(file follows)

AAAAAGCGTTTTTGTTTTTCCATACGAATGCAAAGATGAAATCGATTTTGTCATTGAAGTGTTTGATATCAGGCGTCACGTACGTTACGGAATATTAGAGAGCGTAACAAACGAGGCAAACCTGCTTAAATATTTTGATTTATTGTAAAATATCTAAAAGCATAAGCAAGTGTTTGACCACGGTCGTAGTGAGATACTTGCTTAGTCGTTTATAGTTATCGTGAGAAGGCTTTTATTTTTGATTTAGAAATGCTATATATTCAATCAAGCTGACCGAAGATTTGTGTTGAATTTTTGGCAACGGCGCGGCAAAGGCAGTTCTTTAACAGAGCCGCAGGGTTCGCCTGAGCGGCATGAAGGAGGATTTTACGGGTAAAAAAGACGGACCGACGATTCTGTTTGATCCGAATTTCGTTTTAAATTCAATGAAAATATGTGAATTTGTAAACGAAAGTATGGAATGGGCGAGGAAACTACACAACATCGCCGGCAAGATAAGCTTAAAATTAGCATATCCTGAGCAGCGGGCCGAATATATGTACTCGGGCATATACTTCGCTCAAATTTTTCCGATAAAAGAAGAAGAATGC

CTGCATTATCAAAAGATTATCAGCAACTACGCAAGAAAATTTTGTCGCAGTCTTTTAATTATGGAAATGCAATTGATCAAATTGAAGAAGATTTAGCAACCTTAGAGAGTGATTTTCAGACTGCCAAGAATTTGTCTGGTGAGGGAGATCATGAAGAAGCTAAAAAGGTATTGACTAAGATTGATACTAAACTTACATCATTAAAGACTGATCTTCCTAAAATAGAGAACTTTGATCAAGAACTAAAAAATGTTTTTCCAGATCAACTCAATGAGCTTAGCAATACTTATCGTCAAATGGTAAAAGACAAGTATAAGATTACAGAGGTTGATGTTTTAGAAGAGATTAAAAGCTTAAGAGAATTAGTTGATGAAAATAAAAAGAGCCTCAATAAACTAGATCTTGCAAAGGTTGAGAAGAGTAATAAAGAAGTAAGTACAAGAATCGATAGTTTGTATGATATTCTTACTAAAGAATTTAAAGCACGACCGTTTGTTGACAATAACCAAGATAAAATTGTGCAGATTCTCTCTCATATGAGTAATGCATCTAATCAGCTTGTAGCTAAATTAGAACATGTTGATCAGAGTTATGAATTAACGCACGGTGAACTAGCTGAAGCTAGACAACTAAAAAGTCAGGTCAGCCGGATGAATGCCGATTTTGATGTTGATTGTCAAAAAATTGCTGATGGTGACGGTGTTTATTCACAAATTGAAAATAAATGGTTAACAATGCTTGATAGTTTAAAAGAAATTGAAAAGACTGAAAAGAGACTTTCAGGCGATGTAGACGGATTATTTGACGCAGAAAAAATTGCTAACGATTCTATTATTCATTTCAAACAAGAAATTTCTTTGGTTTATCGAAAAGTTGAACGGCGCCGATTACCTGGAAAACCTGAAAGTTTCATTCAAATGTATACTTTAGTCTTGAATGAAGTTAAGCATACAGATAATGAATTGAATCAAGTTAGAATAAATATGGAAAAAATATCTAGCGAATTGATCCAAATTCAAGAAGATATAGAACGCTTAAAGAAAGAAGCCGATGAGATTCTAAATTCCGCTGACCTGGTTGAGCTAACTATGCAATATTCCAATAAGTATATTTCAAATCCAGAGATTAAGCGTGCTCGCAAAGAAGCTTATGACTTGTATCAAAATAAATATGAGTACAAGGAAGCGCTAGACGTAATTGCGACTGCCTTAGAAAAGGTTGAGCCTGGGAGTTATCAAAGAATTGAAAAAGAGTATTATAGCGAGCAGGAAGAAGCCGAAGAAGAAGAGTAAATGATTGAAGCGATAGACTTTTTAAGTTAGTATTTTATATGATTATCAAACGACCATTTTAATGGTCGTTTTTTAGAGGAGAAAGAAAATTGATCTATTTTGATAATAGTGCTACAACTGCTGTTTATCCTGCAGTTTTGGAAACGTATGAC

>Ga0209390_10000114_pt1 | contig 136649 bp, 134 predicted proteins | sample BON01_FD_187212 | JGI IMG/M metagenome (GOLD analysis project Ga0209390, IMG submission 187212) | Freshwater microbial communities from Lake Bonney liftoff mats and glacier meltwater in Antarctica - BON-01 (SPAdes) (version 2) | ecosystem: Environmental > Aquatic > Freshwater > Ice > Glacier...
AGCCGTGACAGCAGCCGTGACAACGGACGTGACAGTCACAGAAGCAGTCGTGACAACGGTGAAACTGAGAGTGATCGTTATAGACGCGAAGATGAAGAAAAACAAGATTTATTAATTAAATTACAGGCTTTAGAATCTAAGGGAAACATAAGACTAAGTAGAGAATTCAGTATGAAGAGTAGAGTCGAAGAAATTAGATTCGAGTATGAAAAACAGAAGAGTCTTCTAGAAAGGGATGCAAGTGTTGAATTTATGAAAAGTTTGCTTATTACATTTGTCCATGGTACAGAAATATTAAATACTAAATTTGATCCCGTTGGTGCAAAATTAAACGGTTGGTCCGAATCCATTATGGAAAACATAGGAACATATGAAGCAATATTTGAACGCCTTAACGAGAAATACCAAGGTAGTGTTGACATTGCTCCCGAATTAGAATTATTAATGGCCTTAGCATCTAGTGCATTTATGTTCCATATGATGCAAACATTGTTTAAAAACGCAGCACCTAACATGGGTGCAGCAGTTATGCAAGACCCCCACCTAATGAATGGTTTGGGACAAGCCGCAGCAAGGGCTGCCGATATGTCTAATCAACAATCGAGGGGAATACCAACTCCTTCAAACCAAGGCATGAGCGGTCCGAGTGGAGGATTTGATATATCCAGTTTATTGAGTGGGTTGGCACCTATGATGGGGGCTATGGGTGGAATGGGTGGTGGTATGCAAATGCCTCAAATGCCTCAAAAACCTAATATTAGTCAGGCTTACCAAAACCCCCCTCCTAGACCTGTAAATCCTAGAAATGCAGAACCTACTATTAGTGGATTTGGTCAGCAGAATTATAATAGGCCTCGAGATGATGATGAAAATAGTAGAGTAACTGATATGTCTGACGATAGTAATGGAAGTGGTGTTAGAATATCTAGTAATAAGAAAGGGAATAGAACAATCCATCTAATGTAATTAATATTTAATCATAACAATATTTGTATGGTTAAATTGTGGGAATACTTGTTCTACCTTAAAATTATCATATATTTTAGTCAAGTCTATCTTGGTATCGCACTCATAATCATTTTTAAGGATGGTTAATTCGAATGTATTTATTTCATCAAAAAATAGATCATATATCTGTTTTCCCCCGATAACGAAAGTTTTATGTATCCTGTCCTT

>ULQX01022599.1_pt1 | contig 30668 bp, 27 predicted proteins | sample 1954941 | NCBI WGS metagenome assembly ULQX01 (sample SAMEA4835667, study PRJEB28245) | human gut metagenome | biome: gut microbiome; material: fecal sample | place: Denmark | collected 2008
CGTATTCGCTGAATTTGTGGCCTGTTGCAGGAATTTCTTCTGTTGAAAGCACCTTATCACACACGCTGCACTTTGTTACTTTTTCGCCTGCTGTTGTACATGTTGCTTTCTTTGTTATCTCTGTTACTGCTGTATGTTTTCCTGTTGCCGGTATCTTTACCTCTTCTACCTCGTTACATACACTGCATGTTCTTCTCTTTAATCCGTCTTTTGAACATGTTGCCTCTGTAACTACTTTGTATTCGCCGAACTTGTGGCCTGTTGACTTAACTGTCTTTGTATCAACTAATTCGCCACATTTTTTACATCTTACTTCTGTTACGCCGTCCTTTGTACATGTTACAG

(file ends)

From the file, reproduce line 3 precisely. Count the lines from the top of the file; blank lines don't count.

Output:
>Ga0209390_10000114_pt1 | contig 136649 bp, 134 predicted proteins | sample BON01_FD_187212 | JGI IMG/M metagenome (GOLD analysis project Ga0209390, IMG submission 187212) | Freshwater microbial communities from Lake Bonney liftoff mats and glacier meltwater in Antarctica - BON-01 (SPAdes) (version 2) | ecosystem: Environmental > Aquatic > Freshwater > Ice > Glacier...